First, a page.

Finding a good daycare is a top priority for any parent.  But it is especially important for a parent of a child with special needs.  There is an additional amount of patience, understanding, and ability to care of a child with a special need.

Faith has an ileostomy, which means she wears a bag.  Whoever cared for her would need to be willing and able to care for it.  In a search for a child care provider we attempted to find a private person that was willing to care for her instead of putting her in daycare.  However, two people that we talked to about it politely turned us down, and in part, it was because they were nervous about taking caring of her bag. So, a licensed daycare was our only hope.

Prior to Faith starting daycare, I showed the owner how to change her bag.  I provided her with written instructions found here  on what to do to keep in Faith’s file.  Then, on another occasion, I allowed her to change the bag with my assistance.  To be honest, I was not fully confident that she would know how to do it if Faith had a leak at daycare and needed a bag change.  After all, it took us weeks of practice to get it right.  But, I did feel confident that she was not afraid of touching it or cleaning it daily while Faith was in her care.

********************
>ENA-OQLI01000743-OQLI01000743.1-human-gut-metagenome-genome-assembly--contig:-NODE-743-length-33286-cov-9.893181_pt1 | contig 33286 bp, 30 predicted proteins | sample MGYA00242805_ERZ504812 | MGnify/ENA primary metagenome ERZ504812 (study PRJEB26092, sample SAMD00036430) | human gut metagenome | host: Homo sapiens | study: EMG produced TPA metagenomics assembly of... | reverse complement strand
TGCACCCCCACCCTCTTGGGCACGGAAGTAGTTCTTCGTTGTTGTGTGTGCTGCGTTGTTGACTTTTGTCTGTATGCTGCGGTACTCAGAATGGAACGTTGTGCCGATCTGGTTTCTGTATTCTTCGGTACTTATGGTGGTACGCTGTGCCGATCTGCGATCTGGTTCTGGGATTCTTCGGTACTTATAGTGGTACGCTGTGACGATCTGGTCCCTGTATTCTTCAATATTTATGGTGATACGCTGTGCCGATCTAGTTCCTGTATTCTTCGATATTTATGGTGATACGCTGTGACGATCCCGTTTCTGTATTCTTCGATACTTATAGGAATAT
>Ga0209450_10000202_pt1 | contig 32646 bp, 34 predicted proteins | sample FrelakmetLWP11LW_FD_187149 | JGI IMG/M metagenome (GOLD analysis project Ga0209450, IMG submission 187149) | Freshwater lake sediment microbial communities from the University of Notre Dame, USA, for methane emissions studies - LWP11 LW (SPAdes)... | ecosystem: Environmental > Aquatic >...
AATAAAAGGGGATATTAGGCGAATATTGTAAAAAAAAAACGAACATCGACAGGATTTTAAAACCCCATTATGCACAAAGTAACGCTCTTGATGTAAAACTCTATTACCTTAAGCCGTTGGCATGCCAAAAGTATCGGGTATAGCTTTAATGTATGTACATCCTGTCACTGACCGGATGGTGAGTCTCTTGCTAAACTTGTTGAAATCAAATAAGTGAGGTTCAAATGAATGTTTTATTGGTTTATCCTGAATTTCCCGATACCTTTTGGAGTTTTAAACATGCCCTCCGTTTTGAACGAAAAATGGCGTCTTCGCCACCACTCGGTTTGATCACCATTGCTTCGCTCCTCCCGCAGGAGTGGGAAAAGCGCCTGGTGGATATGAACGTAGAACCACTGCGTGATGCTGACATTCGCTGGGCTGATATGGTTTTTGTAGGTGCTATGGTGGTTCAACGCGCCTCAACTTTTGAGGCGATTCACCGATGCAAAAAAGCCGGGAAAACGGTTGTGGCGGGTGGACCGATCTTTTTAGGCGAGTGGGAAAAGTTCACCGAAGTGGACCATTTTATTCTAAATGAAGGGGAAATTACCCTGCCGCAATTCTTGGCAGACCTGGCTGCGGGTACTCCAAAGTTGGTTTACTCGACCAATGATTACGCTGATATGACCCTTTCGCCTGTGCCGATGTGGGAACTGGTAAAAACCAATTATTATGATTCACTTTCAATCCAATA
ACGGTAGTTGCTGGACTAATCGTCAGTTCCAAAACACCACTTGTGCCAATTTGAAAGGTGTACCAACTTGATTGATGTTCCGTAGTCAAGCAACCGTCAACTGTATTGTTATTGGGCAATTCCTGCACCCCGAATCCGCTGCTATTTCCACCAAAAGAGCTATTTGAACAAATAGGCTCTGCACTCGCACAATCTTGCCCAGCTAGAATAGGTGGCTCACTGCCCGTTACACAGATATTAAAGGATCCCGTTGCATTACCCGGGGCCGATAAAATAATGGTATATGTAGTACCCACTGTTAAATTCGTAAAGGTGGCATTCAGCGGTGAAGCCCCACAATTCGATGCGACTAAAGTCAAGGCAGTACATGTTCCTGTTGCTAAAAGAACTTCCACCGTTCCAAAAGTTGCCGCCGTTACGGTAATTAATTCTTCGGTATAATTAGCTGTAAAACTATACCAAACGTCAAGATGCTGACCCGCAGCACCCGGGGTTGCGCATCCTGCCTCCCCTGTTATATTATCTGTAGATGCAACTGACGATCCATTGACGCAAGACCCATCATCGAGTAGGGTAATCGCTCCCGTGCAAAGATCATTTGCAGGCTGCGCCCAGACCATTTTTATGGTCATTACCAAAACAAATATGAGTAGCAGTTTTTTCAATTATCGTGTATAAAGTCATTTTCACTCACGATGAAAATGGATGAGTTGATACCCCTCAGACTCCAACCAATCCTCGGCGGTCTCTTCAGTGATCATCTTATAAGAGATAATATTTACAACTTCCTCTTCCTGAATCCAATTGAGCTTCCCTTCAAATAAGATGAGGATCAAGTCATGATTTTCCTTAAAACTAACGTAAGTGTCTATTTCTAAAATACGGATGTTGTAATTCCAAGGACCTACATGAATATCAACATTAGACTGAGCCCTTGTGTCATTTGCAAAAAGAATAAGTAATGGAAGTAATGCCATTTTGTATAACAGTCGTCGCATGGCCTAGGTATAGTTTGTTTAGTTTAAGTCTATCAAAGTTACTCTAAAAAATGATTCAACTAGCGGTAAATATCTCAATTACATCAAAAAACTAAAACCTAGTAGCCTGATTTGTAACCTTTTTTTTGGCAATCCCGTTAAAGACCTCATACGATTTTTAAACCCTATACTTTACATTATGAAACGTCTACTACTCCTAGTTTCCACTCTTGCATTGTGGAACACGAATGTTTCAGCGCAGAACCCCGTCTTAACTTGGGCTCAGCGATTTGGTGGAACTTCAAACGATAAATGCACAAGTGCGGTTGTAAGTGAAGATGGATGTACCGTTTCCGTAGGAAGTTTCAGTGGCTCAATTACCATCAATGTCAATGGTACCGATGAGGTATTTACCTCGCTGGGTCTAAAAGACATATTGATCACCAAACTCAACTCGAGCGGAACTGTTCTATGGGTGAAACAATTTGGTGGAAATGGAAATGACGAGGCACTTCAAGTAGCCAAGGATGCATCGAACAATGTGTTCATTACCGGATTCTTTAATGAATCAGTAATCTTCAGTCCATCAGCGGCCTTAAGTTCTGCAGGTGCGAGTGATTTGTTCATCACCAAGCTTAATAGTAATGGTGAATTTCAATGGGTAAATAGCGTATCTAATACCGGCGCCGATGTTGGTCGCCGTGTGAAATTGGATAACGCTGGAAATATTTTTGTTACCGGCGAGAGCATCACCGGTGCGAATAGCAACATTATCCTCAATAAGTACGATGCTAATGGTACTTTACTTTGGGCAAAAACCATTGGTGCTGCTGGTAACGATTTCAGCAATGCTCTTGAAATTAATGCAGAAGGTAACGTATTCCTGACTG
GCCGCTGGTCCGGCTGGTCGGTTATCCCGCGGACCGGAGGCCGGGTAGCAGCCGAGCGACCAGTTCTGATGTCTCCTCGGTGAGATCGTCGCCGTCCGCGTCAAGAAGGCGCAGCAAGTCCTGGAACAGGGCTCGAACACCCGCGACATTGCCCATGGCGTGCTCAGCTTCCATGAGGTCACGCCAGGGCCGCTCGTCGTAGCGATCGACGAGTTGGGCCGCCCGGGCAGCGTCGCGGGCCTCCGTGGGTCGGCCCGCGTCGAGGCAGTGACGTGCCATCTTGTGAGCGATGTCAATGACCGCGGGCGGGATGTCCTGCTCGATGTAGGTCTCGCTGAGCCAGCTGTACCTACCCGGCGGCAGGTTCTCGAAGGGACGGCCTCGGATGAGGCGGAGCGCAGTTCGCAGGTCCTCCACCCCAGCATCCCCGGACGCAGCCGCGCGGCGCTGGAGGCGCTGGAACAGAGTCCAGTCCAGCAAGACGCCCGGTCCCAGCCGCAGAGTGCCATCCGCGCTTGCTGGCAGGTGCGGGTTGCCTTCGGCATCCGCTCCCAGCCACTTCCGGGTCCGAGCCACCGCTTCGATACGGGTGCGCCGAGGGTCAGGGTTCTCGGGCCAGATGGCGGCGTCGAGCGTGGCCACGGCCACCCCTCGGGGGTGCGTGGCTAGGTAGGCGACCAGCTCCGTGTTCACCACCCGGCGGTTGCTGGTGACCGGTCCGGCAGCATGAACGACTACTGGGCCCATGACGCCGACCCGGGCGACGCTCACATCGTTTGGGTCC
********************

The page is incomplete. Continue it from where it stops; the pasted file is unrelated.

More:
Faith has been attending the same daycare center for about a year and a half.  There have only been two incidents where her bag needed to be changed while at school.  The first time, I left work and went to the center to assist in changing it.  The second time, the owner felt confident to change it herself.  While it was not the best bag change, and it needed to be redone when Faith got home, I am grateful that she attempted to do it, and it was good enough for Faith to get through the rest of her day.

But how did we find our daycare?  Well, it was a process.  But here are a few steps to get started on finding a daycare that is right for your child.

  • Ask your friends.

If you have friends that have young children, ask them for recommendations.  Where did they send their child?  What were their experiences?  This was not really an option for us.  At 43 and 47 years old, most of our friends were checking out colleges, not daycare!

Thanksgiving at Daycare
  • Check your state government website.

Here you will find programs in your state that will help pay for child care costs.  These programs are usually income based, but provide free or reduced cost vouchers for daycare.  You will also find a list of all licensed child care facilities in the State.  The list for my state offers valuable information, such as capacity, ages accepted, hours of operation, and compliance history.

  • Check Head Start your area.